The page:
Susanna Heron Stone Drawing, St John's College, Oxford
St John’s College Oxford appointed Susanna Heron in 2014 to prepare a work of art for a new Library and Study Centre at the College with Wright & Wright Architects. She turned to stoneCIRCLE with whom she had previously worked to help manufacture the piece.
- Client name: St John's College, Oxford
- Contractor: Szerelmey (Stone Contractor)
- Architect: Wright & Wright
- Artist: Susanna Heron
- Keywords: Architectural
The resulting artwork, called Stone Drawing, is a shallow carved stone relief in Clipsham limestone, the same stone used in the old university buildings of Oxford, sourced from Stamford Stone who are the sole suppliers of Clipsham stone. The work is situated on both external and internal faces of the west side of a new Library and Study centre for St John’s College Oxford and was completed in 2018. The original 17th century St John’s College library is housed within Canterbury Quadrangle, one of the greatest Baroque architectural quadrangles in Oxford and the Study Centre adjoins it.
Creating the Work of Art
At the beginning of the commission Susanna visited the quarry where the stone was sourced to give her a better understanding of the formation of the stone in the landscape, and a feeling for the way it was likely to behave during cutting and over time. Samples were made with the stonemasons at StoneCIRCLE to establish depth and finish.
Susanna has described her working process as follows:
"In the studio I think about the work by making drawings. These sketches are quite abstract, enabling me to get a pace and sense of scale so that when I am drawing it is in the knowledge of the actual size. The work becomes embedded in my imagination over a long period of time and a body of works emerges around the commission. These drawings are characterised by the need to make edges that will translate as cuts. In this way they bear a resemblance to woodcuts and engravings and are often mistaken for prints. Once the drawing is made the levels of relief are established by making a model. I gradually remove layers to visualise the relief, making edges to catch the light and form shadows, drawing out the composition from a jumble of lines, some lines being removed in the process. The way that the relief crosses the joints between stone blocks also affects the position of the line, so it is essential the layout of stone is established from the very beginning and remains unchanged. The levels can then be put on the drawing for stone cutting. The joint governs the position of the stone so that the line of relief follows through and can be pointed, which can only be achieved because the stone has been cut to such a precise tolerance."
Stone Drawing originated as a drawing of abstract hand-painted lines densely painted to form a rectangle. For the negative relief the hand-drawn lines have been cut as edges of shapes at various depths allowing for a flow across the surface. The relief retains the original energy of the drawing especially where sunlight plays an active role in animating the drawing in stone relief. As it is located on an east-west axis, sunlight can catch the edges and cast unexpected shadows.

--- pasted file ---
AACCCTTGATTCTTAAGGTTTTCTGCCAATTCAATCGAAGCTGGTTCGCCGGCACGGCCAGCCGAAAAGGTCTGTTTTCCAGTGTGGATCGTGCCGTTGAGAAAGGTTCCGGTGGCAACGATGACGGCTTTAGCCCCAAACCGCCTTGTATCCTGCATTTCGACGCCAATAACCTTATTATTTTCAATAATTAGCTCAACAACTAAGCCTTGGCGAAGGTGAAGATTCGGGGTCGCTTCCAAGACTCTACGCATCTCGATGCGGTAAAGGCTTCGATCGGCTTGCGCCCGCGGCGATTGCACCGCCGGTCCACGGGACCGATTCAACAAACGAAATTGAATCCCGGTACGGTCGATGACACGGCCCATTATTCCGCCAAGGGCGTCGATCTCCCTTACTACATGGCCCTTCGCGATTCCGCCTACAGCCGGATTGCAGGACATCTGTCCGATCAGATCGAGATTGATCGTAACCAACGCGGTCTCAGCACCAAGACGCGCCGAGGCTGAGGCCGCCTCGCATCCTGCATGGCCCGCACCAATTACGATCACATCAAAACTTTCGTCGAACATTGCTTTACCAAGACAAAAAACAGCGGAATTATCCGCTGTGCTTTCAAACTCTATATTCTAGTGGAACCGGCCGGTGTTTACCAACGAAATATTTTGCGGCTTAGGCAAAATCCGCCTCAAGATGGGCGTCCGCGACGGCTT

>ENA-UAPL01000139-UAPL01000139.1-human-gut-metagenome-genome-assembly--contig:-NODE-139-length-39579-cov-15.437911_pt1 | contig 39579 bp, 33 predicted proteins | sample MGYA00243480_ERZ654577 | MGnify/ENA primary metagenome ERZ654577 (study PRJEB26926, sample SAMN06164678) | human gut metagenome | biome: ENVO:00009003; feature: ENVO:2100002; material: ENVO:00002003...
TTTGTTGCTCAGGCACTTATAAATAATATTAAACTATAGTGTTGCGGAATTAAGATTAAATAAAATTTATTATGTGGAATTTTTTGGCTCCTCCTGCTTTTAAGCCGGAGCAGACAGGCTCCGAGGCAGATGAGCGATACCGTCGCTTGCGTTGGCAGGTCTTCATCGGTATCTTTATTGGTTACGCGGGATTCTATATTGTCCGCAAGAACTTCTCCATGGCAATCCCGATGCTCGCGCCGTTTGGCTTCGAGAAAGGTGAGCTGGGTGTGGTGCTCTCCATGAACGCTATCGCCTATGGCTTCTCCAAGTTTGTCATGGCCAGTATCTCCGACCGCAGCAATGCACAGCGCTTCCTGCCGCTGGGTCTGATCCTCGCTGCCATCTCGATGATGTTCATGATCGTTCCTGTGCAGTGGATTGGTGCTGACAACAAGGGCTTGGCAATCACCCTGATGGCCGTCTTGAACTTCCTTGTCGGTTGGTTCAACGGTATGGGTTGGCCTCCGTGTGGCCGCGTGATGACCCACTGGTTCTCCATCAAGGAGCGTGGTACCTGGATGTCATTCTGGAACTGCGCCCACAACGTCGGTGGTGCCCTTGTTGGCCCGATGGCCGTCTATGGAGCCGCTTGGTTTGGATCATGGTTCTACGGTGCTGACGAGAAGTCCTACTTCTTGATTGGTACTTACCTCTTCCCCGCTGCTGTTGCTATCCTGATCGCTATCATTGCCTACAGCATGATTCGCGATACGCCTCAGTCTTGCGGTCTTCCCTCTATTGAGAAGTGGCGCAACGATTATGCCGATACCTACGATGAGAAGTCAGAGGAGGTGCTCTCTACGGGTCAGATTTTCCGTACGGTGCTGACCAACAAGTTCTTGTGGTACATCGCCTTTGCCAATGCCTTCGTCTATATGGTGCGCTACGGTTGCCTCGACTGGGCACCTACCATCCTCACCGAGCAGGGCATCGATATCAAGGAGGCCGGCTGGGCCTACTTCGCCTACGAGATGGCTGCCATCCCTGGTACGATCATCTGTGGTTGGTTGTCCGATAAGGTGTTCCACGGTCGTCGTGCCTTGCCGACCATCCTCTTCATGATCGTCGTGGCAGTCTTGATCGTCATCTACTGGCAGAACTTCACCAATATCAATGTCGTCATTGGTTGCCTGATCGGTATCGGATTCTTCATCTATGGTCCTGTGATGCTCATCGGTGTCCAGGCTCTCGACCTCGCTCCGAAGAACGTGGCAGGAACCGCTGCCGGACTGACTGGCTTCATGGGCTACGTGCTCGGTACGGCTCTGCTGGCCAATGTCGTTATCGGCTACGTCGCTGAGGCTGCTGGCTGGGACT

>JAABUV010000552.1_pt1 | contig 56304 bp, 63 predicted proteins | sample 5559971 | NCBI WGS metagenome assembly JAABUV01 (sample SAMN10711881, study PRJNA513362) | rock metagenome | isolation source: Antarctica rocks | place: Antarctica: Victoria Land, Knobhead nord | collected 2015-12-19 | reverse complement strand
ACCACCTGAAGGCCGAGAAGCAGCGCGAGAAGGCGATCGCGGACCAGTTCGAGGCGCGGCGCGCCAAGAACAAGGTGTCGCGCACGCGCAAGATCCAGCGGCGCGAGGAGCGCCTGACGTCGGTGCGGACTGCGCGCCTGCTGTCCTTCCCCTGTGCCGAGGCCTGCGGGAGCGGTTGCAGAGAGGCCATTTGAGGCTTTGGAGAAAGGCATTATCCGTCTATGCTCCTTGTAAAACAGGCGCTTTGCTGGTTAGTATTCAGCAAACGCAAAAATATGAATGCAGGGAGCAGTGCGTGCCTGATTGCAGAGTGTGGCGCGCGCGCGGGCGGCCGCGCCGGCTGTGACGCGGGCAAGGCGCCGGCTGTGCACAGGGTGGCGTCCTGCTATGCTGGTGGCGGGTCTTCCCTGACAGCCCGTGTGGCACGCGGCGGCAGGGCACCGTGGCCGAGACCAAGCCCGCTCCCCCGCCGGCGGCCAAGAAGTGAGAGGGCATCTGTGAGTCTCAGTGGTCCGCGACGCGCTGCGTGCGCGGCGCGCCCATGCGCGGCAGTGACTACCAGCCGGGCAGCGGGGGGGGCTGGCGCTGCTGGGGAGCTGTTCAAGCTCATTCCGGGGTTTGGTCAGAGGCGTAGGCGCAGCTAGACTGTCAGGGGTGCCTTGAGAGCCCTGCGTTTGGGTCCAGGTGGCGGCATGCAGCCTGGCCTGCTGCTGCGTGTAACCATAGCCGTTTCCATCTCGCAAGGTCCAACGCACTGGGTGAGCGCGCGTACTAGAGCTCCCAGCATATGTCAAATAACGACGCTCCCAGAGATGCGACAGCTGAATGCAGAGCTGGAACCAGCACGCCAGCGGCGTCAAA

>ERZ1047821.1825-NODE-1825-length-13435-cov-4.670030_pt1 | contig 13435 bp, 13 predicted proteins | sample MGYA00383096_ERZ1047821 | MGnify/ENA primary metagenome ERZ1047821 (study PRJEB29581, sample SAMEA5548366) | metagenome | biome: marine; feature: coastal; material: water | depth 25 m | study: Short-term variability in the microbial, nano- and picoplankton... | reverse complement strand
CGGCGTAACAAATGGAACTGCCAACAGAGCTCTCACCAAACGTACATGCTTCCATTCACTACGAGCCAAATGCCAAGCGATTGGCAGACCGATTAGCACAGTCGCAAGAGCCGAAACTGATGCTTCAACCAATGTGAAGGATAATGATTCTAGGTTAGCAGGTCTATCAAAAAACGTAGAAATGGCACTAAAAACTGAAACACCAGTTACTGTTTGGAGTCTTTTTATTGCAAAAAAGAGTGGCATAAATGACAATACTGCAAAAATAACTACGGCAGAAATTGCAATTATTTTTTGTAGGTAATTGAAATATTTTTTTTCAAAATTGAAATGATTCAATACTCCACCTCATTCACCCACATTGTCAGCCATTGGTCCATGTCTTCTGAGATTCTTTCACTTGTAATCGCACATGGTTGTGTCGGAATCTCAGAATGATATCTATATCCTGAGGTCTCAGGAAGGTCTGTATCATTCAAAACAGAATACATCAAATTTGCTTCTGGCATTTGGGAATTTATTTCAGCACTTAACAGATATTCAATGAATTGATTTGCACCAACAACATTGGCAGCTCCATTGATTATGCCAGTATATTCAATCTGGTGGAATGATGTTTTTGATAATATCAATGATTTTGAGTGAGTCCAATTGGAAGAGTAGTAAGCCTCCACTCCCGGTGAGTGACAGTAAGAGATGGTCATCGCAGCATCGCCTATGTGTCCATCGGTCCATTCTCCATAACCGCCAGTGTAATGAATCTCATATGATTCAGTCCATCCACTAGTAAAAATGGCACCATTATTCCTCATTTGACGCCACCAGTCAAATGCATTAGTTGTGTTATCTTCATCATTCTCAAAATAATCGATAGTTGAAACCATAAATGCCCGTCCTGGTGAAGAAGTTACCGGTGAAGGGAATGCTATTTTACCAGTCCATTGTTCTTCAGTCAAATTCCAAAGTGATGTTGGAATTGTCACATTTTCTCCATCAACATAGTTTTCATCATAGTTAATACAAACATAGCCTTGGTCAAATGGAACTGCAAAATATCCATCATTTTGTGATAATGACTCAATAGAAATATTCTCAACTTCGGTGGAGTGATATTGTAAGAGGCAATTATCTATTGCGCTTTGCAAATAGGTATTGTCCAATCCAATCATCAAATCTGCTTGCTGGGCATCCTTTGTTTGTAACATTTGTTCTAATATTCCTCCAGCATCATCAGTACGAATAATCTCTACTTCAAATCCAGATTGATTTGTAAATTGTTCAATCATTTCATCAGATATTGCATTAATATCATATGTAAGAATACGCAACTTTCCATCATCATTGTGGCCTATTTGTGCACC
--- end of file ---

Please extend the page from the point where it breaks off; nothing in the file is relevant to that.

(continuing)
The carved external wall is 6 metres high and 17.4 metres long and is comprised of three overlapping sections, which are stepped and separated by windows in the reveals. For the exterior relief Susanna took into consideration the way that rain might be directed over the relief, with the idea that weathering would gradually adapt the line of the carving over a long period of time. This consideration created a drawing of water-flow and light. Further reflections are to be seen in the pool of water at its base which will reflect the carving and throw light up the wall and into the interior.
The carved stone relief on the interior walls of the library is more shallow and a mirror image to the exterior. It measures the same 17.4 metres length but with a reduced height of 3.7 metres.
In total there are 772 stones with an average dimension of 600mm x 450mm and depths ranging between 100mm and 160mm. stoneCIRCLE carved reliefs on to 290 stones with a total surface area of 160m². The carving varied between 20mm and 60mm in depth. The stone is laid to an exact 3mm joint so that the levels of relief follow through. Each level has been cut in steps from 60mm to just 1mm, the joints being pointed to match the levels. One of the biggest technical challenges was keeping the edges undamaged through production and delivery as Clipsham is a very open sandstone and liable to chip and it was for this reason that 130 packing cases were made to measure to transport the stone to the site for installation.
stoneCIRCLE and Susanna Heron
Stone Drawing is the third project that stoneCIRCLE has manufactured for Susanna Heron. Previous projects include: Henslow’s Walk (2009–2011), a stone relief for the Sainsbury Laboratory of Plant Sciences, Cambridge University, which was awarded the RIBA Stirling Prize in 2012; and Travertine Frieze (2012–2015), a shallow carving in negative relief forming the side wall to the main entrance of 40 Chancery Lane.All Public Art/Monuments case studies